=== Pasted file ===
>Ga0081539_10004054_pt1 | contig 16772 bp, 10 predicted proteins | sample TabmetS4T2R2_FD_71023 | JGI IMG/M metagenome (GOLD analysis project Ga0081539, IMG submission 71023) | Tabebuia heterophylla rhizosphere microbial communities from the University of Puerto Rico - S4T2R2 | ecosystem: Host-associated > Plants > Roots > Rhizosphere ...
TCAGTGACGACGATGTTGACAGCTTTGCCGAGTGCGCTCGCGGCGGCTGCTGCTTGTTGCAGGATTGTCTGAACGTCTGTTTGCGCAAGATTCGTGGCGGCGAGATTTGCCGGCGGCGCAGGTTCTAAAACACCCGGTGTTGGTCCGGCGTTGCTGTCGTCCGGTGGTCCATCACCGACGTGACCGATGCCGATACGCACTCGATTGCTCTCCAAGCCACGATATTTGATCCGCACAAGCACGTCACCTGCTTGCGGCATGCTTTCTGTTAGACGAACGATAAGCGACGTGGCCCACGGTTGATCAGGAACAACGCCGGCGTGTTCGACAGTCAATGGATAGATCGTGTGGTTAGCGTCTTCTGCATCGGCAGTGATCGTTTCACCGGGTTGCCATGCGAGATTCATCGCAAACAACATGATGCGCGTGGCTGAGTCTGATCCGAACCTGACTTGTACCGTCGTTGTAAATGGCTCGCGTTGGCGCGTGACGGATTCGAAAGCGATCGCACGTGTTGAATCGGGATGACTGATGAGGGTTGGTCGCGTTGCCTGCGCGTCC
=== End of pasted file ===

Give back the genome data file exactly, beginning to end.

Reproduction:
>Ga0081539_10004054_pt1 | contig 16772 bp, 10 predicted proteins | sample TabmetS4T2R2_FD_71023 | JGI IMG/M metagenome (GOLD analysis project Ga0081539, IMG submission 71023) | Tabebuia heterophylla rhizosphere microbial communities from the University of Puerto Rico - S4T2R2 | ecosystem: Host-associated > Plants > Roots > Rhizosphere ...
TCAGTGACGACGATGTTGACAGCTTTGCCGAGTGCGCTCGCGGCGGCTGCTGCTTGTTGCAGGATTGTCTGAACGTCTGTTTGCGCAAGATTCGTGGCGGCGAGATTTGCCGGCGGCGCAGGTTCTAAAACACCCGGTGTTGGTCCGGCGTTGCTGTCGTCCGGTGGTCCATCACCGACGTGACCGATGCCGATACGCACTCGATTGCTCTCCAAGCCACGATATTTGATCCGCACAAGCACGTCACCTGCTTGCGGCATGCTTTCTGTTAGACGAACGATAAGCGACGTGGCCCACGGTTGATCAGGAACAACGCCGGCGTGTTCGACAGTCAATGGATAGATCGTGTGGTTAGCGTCTTCTGCATCGGCAGTGATCGTTTCACCGGGTTGCCATGCGAGATTCATCGCAAACAACATGATGCGCGTGGCTGAGTCTGATCCGAACCTGACTTGTACCGTCGTTGTAAATGGCTCGCGTTGGCGCGTGACGGATTCGAAAGCGATCGCACGTGTTGAATCGGGATGACTGATGAGGGTTGGTCGCGTTGCCTGCGCGTCC